Sunday

Lexulous (Word Game)

Lexulous is the new name for an online word game formerly known as Scrabulous. The game is based on the popular commercial Scrabble game owned by Hasbro Inc., Pawtucket, RI, USA.

The Lexulous game is available at www.lexulous.com, and is also playable on Facebook.

Lexulous was developed by the Agarwalla brothers, Rajat & Jayant in 2005.

Rajat & Jayant Agarwalla own RJ Softwares (headquartered in Kolkata, India), the developer of Lexulous

The game uses an Elo rating system.


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Elo Rating System

Elo rating system is a method for calculating the relative skill levels of players in two-player zero sum games. The system is named after US physicist Arpad Elo (19031992) and was initially developed as a chess rating tool.

Current uses of the Elo rating system (with modifications) include:
  • American college basketball
  • American college football
  • Association Football
  • Battleforge (MMORTS)
  • Chess (FIDE rating)
  • Czech Go Federation
  • DailyGammon (online Backgammon)
  • European Go Federation
  • FIDE (chess)
  • FIFA Women's World Rankings
  • Go Associations (multiple)
  • GoldToken (online Backgammon)
  • Guild Wars (online role playing game)
  • Internet Chess Club
  • Lexulous - online word game
  • Major league baseball
  • Multiplayer computer games
  • North American National Scrabble Association
  • Play65 (online Backgammon)
  • Puzzle Pirates (game)
  • US Chess Federation rating
  • VogClub (online Backgammon)
  • Vendetta Online (online role playing game)
  • World Football Elo Ratings
  • Yahoo! Games
The Elo rating system is statistically based. The original major assumption was that the chess performance of each player in each game is a normally distributed random variable. Also, Elo felt that a player's true skill would be the mean of that player's performance random variable. The players' performance is inferred from the wins, draws and losses they have against other rated players. A number of simplifying assumptions were also made by Elo to enable ease of rating calculation as this sytem was developed before modern computing became available.

Professor Mark Glickman has proposed a more sophisticated statistical rating system called the Glicko Rating System which estimates a similar rating and also calculates a rating deviation (similar to standard deviation).


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Glicko Rating System

The Glicko Rating System was developed by Professor Mark E. Glickman from Boston University. The system was initially considered as a thesis topic whilst Glickman was a statistics major at Princeton University. Glickman subsequently wrote a Harvard doctoral dissertation where he examined the deficiencies of the chess Elo rating system and also devised an alternative ratings system which he called the "Glicko System" (a homage to Professor Arpad Elo?).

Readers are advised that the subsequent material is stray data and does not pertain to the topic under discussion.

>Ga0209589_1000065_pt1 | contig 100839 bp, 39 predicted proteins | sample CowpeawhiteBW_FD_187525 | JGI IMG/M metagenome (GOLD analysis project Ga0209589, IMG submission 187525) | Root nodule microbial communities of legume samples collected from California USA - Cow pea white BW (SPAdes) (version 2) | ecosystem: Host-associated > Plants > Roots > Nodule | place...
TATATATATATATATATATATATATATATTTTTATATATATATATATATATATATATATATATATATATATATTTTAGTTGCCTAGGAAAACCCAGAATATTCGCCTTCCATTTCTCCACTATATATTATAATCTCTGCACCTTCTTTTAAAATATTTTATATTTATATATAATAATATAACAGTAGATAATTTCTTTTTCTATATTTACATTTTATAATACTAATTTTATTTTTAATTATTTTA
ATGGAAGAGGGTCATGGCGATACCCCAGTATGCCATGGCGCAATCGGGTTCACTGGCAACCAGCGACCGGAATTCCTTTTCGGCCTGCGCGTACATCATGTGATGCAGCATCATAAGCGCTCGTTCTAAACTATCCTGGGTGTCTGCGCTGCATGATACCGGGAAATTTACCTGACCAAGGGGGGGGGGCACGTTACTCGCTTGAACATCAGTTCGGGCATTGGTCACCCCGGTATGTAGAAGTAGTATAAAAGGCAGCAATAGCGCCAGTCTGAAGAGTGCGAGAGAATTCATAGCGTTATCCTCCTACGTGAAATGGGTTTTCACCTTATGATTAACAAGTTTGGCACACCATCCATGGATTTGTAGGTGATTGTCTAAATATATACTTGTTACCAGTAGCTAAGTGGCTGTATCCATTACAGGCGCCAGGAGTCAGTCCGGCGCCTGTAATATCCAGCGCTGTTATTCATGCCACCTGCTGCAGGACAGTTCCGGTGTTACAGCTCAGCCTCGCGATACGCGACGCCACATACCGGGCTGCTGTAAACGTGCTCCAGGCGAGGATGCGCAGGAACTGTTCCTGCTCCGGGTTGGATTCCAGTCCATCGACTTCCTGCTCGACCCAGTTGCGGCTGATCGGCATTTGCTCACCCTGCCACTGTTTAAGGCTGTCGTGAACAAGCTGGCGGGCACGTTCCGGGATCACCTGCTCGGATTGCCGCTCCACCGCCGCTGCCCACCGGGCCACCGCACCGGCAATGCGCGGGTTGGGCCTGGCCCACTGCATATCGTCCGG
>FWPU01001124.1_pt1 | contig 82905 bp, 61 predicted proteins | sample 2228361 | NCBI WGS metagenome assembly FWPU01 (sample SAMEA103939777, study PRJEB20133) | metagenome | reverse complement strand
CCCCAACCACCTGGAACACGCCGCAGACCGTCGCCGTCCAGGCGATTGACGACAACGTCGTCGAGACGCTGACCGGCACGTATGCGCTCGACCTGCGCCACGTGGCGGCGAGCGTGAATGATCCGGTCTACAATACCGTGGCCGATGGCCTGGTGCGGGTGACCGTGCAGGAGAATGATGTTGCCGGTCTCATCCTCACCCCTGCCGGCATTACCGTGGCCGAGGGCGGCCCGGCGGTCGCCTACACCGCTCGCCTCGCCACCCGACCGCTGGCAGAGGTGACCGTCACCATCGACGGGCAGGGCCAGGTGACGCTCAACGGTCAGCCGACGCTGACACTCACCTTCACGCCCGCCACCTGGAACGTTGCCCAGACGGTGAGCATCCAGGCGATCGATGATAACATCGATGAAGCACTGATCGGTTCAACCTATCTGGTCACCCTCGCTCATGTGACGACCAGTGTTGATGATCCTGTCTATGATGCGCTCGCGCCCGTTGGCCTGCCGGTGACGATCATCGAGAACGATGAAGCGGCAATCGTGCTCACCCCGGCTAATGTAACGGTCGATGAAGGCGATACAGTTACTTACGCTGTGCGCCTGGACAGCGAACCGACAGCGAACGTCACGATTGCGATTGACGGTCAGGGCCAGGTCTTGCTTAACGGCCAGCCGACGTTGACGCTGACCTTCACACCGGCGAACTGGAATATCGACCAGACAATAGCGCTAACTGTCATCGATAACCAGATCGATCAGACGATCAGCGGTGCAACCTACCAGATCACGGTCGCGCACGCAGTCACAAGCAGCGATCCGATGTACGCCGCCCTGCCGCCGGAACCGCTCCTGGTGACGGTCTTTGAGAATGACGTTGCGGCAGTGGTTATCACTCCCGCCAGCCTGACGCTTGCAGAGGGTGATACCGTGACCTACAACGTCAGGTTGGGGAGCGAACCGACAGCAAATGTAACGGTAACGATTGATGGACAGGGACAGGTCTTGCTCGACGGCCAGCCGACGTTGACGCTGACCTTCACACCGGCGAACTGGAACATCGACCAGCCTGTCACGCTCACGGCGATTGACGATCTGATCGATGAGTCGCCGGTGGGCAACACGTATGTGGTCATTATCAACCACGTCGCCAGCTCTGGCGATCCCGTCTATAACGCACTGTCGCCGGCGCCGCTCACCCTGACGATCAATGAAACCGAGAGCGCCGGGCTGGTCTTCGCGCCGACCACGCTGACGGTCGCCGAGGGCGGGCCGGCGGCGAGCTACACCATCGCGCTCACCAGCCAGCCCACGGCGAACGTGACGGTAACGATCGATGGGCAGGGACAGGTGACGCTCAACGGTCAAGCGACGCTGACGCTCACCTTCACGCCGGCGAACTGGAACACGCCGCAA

The Glicko system is used by:
  • Australian Chess Federation (ACF)
  • Chess.com
  • Numerous online chess sites i.e.
  • Free Internet Chess Server
One of the benefits of Glickman’s Glicko System is that it also recognizes that a players' rating is only an estimation of their true strength. The Glicko System uniquely also calculates an estimate of the degree of uncertainty regarding that rating, called the rating deviation (RD) which is similar in concept to standard deviation. The higher the rating deviation the greater the uncertainty regarding the players' rating.

In the Glicko system the rating changes, following a game, are not balanced as they usually are in the Elo system. With the Glicko system, the amount by which the opponent's rating changes is governed by both players' RD's.

Further Reading:
Mark Glickman's description of the Glicko system
Mark Glickman's technical paper on the Glicko system.
New Glicko-2 System (improvement on the original Glicko system).



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Tuesday

Hickam's Dictum

Hickam's dictum is a counterargument to using Occam's razor in the practice of medicine.

Hickam's Dictum Essential facts:
  • "Patients can have as many diseases as they well please".
  • The principle is attributed to John Hickam, MD. (faculty member at Duke University in the 1950s).
  • The actual process undertaken when diagnosing a patient is a continuous generation of hypothesis and then testing of that hypothesis, followed by then modifying the hypothesis, and so on.
  • The principle of Hickam's dictum considers that a particular diagnosis should not be excluded solely because it doesn't appear to fit the principle of Occam's razor.
  • It is frequently statistically more likely that a patient has several common diseases, rather than a single rarer unifying disease.
  • Thus Hickam's dictum is useful in providing physicians with a counterbalancing principle to the uncritical use of Occam's razor in diagnosis.
Saint's triad (example in clinical practice):
  • Saint's triad is the common combination of hiatus hernia, gallbladder disease, and diverticulosis (ascribed to C. F. M. Saint, British surgeon).
  • The triad components have no known pathophysiological interrelationship - and thus the triad is counter to the usefulness Occam's razor.

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William of Ockham (Medieval Philosopher, Franciscan Monk)


William of Ockham Demographics:
  • Name - William of Ockham
  • Other Names - Doctor Invincibilis
  • Birth - ca. 1285
  • Death - ca. 1349 (Bubonic Plague; Black Death) in Germany.
  • Location - came from Ockham (small village in Surrey, England).
  • Occupation - English philosopher, logician, theologian & Franciscan monk.
William of Ockham, The Man:
  • Franciscan monk - hence his belief in a minimalist in lifestyle.
  • Idealised the life of poverty.
  • Battled with the Pope over this issue as did St. Francis.